CLOTHING retailer, Edgars Stores Limited, expects the re-adoption of the Zimbabwean dollar as the sole currency of exchange to bring stability in the country’s economy.
The group has said its year to date profit after tax for the period ending May 2019 shot to ZWL$8.7 million from ZWL$1.3 million in the same period last year as the company continues to enjoy brisk sales.
Group managing director, Linda Masterson, told shareholders at the recent company annual general meeting that turnover was up 90 percent compared to last year.
“June turnover was trending above 200 percent over the prior year until the announcement of Statutory Instrument 142 after, which growth slowed down to around 100 percent,” she said in a trading update.
The Government recently issued S.I. 142 of 2019, which introduced a raft of currency reforms chiefly banning the use of foreign currencies for local payments and re-introduction of the Zimbabwe dollar.
“We are positive that the change to the Zimbabwe dollar will bring some stability. We are geared to take advantage of any opportunities that arise, finance permitting,” Masterson said.
Group earnings before interest, taxation, depreciation and amortisation surged 524 percent to ZWL$16.3 million.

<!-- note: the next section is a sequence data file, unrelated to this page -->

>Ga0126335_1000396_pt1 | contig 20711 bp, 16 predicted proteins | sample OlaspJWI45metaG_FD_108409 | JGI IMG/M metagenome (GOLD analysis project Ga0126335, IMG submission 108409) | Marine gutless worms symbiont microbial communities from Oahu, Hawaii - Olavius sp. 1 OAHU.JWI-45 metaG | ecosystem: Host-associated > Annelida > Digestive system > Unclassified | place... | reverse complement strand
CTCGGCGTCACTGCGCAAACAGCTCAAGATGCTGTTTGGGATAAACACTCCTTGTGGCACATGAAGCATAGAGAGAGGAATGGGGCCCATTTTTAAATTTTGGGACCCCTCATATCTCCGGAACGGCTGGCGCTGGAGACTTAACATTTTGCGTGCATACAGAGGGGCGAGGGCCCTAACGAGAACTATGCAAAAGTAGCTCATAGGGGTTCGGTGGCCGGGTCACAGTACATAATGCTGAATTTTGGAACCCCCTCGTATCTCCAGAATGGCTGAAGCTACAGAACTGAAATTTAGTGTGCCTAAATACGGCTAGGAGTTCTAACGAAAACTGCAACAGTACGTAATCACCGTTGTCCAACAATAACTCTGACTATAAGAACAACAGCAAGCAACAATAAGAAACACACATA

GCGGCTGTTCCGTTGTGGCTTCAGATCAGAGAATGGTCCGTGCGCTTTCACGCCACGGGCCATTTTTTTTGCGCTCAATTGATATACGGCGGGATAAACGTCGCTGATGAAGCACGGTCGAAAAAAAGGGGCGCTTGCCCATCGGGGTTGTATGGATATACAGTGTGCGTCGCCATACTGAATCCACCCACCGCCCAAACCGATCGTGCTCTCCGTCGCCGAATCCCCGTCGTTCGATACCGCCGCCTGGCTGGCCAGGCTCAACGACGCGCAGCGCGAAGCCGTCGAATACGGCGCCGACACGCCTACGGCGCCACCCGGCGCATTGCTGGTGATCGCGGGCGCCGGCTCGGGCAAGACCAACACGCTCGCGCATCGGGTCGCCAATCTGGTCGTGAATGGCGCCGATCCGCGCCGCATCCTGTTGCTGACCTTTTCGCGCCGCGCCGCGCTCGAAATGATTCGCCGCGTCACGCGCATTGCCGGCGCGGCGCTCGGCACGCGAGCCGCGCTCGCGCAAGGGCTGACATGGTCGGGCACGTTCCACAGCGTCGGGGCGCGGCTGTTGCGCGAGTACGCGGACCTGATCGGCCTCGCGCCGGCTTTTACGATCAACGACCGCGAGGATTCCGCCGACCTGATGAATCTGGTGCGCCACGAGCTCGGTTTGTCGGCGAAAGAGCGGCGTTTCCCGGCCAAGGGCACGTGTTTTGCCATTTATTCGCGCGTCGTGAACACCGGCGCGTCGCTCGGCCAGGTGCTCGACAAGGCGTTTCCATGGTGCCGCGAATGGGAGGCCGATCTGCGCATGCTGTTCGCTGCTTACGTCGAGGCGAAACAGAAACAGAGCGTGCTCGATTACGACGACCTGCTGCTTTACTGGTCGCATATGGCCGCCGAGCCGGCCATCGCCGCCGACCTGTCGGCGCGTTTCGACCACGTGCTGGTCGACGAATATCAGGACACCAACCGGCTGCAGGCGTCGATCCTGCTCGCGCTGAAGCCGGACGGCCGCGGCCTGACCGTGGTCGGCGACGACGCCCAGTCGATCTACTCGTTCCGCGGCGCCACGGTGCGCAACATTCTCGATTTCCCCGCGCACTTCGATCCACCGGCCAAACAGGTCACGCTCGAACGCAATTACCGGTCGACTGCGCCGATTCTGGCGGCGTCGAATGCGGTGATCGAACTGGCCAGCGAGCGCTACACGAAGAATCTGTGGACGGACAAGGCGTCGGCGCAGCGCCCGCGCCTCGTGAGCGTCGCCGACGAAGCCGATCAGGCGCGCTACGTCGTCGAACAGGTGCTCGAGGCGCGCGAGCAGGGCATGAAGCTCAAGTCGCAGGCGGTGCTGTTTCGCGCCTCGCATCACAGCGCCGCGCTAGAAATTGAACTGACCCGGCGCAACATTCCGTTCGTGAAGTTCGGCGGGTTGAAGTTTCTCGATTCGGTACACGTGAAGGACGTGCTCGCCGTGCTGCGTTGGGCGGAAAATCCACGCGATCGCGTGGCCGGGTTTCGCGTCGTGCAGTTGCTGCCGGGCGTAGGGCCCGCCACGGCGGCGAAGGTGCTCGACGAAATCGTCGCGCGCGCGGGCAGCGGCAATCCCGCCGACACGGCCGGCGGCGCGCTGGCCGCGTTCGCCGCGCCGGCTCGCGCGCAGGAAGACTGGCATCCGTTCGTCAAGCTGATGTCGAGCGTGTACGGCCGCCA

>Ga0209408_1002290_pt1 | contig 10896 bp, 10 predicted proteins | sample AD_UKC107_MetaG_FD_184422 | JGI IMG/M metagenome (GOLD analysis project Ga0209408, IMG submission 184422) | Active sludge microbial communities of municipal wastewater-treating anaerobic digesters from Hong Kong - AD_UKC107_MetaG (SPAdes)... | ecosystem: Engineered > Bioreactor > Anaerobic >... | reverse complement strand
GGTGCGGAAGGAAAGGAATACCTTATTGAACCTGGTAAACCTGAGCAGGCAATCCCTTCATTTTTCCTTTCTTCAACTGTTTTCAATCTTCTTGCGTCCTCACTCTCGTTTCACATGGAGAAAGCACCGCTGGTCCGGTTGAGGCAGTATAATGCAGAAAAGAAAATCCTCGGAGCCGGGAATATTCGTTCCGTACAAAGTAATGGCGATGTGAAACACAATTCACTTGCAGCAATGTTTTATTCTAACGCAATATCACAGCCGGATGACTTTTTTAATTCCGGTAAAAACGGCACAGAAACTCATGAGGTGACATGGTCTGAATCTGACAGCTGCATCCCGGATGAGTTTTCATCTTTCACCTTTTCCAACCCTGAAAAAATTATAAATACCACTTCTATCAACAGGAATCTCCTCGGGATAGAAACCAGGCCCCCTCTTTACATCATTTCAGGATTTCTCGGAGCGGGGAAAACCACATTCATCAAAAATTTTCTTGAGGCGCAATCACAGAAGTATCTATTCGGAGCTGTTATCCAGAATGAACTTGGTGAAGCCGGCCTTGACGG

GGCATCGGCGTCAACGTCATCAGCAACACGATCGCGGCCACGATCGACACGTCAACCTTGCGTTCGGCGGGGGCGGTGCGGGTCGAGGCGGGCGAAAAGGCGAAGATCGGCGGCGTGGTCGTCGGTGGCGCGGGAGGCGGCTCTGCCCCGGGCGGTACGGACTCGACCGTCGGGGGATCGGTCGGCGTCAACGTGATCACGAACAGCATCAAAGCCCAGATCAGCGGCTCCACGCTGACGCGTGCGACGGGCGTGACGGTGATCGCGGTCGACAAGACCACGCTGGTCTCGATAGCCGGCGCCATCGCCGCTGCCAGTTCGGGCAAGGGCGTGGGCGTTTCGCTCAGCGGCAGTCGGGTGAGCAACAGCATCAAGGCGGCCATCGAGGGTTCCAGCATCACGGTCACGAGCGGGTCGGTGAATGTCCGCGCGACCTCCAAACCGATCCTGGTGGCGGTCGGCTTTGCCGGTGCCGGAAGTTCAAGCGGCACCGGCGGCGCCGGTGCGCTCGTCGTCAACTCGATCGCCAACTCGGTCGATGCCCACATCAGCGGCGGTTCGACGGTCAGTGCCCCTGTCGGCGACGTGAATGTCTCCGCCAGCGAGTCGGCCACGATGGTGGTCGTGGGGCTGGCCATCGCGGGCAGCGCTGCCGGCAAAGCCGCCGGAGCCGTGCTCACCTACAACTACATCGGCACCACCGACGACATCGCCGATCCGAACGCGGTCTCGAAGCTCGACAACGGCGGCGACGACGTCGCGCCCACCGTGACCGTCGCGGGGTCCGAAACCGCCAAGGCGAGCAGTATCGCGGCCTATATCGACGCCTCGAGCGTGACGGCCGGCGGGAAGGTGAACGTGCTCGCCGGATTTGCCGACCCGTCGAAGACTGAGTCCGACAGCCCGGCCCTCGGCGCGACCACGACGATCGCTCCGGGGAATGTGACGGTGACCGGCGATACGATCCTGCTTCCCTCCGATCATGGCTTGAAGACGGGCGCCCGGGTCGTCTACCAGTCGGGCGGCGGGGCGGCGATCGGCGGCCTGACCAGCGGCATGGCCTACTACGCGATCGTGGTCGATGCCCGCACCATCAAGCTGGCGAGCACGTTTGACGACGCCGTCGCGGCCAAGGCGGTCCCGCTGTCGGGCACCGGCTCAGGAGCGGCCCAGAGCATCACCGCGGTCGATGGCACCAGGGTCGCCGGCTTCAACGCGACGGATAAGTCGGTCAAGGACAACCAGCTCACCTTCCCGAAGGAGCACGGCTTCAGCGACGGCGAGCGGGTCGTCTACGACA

Masterson said the group had re-opened its Jet Store in Kadoma in April and was still on the hunt for a suitable site for its Edgars Store in the same town.
“Other revamps and new stores planned for this year, funds permitting, are Edgars Masvingo, Jet Masvingo and two to three new Jet stores,” she said.
Masterson said finance costs shot up 80 percent over the period, with borrowings shooting to ZWL$9.8 million from ZWL$3.5 million last year.
“We expect this (finance costs) to go up further in line with the expected increase in the bank lending rates,” she said.
“We plan to borrow more to fund capital expenditure requirements, growth in the micro finance unit and working capital, which has been under pressure due to inflation.”
She said the retailer’s debtors’ book was “at its cleanest since dollarisation”, while giving credit to “our credit teams and our customers for their timely payments.”
With recent jumps in costs of borrowing and increase in inflation, Masterson said a review on interest rates charged on customer accounts was underway. —New Ziana.